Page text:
g. Miscellaneous deposits. as an ordinary general deposit. But to our mind these words, written In Star Cutter Co. v. Smith (1890) upon said slip, should be given little 37 Ill. App. 212, it appeared that a or no force in determining whether, check was left with a bank by a prinby the deposit, the bank became the cipal to protect a check drawn on the debtor or the trustee of the depositor. bank by one of its agents who did The only thing that these words not have any funds deposited to meet indicated was that, whatever the re- it. The bank refused to enter the lation between the depositor and the check on
a pass book, but merely bank on account of the deposit, such agreed to hold for the purpose inrelation had been assumed for the dicated, and gave a receipt therefor to that effect, also attaching a memo- the matter and the relation of the randum showing the purpose for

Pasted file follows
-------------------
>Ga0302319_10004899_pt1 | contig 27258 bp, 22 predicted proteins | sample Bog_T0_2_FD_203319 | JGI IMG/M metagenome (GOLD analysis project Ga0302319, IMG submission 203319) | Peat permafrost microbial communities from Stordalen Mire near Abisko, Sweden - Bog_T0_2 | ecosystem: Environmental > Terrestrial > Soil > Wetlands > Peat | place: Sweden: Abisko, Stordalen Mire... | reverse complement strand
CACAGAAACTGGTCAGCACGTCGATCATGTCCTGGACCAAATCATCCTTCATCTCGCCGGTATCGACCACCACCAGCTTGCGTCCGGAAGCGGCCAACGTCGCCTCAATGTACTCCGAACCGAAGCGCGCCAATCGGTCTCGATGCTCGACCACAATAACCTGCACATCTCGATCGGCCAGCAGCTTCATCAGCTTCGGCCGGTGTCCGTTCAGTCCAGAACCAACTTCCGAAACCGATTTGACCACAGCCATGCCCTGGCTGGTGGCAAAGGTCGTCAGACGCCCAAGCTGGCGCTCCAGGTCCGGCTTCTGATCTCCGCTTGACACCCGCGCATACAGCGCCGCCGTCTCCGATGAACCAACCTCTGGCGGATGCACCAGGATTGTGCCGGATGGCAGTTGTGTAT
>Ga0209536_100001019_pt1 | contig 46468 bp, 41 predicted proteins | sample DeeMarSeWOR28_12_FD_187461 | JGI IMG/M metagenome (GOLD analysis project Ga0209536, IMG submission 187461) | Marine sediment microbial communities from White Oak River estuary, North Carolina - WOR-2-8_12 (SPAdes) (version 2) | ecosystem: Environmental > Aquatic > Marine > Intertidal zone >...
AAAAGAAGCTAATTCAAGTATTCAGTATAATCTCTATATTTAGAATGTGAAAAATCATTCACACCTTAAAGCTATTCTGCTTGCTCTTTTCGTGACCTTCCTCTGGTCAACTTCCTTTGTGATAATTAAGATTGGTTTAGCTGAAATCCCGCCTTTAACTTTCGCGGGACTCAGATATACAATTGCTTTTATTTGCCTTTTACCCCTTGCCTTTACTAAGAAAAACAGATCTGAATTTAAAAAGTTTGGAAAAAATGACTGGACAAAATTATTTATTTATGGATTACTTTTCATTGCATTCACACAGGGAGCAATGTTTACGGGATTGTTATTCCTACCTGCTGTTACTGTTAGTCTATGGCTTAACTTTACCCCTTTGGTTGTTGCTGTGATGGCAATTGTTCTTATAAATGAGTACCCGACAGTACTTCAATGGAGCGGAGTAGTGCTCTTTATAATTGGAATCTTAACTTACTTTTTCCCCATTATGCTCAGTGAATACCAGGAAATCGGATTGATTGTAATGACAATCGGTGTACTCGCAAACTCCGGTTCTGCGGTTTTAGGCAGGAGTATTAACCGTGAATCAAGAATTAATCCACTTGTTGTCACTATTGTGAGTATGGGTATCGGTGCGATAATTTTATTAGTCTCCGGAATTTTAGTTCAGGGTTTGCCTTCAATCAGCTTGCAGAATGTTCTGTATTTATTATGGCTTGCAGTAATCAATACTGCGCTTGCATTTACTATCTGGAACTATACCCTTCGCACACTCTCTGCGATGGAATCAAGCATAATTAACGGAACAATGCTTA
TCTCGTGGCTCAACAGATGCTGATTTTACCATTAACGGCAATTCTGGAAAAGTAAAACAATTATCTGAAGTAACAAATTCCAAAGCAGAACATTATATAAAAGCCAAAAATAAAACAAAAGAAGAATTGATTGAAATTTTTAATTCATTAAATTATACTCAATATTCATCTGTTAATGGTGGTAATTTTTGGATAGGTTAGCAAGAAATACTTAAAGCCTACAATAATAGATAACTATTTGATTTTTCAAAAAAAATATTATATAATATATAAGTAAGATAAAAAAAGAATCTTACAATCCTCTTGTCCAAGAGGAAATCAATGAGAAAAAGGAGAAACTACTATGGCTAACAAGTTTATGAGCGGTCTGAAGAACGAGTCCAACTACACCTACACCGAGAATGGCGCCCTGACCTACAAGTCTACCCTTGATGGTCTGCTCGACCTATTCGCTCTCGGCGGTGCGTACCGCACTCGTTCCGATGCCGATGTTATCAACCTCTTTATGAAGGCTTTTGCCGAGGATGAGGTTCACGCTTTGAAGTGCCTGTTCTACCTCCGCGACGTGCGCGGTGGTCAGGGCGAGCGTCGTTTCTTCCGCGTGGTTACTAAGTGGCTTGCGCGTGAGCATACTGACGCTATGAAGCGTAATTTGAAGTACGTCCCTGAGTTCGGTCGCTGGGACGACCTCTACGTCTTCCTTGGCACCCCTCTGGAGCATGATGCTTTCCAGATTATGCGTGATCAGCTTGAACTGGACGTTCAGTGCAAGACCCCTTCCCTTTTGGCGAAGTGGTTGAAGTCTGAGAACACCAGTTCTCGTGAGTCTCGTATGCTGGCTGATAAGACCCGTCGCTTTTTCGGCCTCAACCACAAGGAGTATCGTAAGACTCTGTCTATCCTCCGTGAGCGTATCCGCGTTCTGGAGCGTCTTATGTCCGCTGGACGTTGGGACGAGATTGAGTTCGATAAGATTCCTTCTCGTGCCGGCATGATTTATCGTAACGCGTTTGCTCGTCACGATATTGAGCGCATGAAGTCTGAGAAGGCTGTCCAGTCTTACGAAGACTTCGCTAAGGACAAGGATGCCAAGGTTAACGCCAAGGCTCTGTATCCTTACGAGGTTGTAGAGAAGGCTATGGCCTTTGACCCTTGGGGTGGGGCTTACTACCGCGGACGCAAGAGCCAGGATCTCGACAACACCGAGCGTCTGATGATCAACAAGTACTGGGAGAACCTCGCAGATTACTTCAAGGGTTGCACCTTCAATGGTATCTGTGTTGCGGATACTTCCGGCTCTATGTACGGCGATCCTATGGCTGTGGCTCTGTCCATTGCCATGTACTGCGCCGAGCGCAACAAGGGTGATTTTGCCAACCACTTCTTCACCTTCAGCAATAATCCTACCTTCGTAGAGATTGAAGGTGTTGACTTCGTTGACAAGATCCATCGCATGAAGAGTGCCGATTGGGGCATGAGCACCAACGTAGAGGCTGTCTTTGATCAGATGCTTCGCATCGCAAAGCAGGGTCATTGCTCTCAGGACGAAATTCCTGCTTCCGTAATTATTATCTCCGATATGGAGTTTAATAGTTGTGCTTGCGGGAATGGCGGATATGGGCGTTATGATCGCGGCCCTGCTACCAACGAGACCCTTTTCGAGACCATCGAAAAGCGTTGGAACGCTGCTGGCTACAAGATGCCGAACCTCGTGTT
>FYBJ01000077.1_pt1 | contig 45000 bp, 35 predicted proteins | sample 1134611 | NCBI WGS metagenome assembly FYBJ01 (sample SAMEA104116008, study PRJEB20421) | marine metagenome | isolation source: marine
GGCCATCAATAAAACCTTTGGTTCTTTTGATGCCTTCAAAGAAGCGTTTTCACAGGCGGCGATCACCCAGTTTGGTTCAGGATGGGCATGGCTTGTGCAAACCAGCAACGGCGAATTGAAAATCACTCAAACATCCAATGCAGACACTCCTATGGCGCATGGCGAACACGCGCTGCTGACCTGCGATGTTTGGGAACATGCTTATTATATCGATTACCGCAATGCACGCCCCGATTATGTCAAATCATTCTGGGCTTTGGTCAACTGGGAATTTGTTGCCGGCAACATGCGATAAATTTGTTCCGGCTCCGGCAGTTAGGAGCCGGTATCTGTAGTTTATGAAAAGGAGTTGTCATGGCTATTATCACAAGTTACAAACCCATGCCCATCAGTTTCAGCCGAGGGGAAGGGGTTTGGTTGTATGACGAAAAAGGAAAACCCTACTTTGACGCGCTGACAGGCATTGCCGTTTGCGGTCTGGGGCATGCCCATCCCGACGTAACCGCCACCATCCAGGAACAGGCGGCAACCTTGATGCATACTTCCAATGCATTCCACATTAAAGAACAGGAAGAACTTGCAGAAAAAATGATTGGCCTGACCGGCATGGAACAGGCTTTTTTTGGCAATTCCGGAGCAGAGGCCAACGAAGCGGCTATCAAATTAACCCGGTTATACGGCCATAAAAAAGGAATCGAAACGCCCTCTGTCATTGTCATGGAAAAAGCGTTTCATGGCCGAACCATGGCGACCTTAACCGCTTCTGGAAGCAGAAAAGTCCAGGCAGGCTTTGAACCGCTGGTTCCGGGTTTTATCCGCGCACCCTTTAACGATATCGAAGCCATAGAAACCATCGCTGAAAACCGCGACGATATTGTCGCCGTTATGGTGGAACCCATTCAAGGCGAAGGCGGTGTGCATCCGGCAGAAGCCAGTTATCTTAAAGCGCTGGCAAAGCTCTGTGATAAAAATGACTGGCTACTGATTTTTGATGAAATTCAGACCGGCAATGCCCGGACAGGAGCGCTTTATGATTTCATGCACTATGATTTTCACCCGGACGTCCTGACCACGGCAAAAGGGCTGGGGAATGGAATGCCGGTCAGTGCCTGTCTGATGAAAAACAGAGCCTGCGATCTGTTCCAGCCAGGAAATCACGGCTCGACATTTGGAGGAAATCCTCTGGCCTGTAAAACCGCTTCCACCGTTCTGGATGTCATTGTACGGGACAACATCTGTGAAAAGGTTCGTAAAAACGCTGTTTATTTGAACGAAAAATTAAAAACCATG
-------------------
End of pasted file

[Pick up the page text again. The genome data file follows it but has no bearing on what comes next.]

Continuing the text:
parties to the transaction to that which it was held. The check was specific and definite purpose, and no not sent forward for collection, but other. While, because of the lack of was held for nearly five months, when particular description of the Buckingit was put in the form of a certificate ham check intended to be covered, the of deposit. On the failure of the bank might be justified in applying bank it was held that the depositor the fund in payment of the first might recover the amount of the check Buckingham check for the amount in preference to the general creditors, of $1,000 presented, it having no as the transaction amounted to a de- notice that such was not the check posit for a special purpose, and did intended to be provided for, it is very not give rise to the relation of debtor clear that the bank could not legaland creditor which flowed from a gen- ly split up the fund and use it to eral deposit. The court said: “The discharge a Buckingham check for first question is whether said deposit a less amount. The fund was not was a special deposit by the Star in the bank for Buckingham's genCutter Company. That it was such eral account, and could not be dealt we think is clear. The clerk, Short, with in any other manner than as a was willing, it is true, to make a specified trust fund, to be applied to general deposit of the money to the the particular purpose for which credit of Buckingham, but the bank, only the bank consented to receive through its agent, refused to receive it." such deposit, but offered to take it In Carlson v. Kies (1913) 75 Wash. for the specific purpose of taking 171, 47 L.R.A.(N.S.) 317, 134 Pac. 808, up a check of Buckingham for $1,000, it appeared that an administrator and, on the clerk's agreeing to leave and attorney in fact, having certain it for that specific purpose, it was funds in his hands belonging to nonearmarked by an indorsement to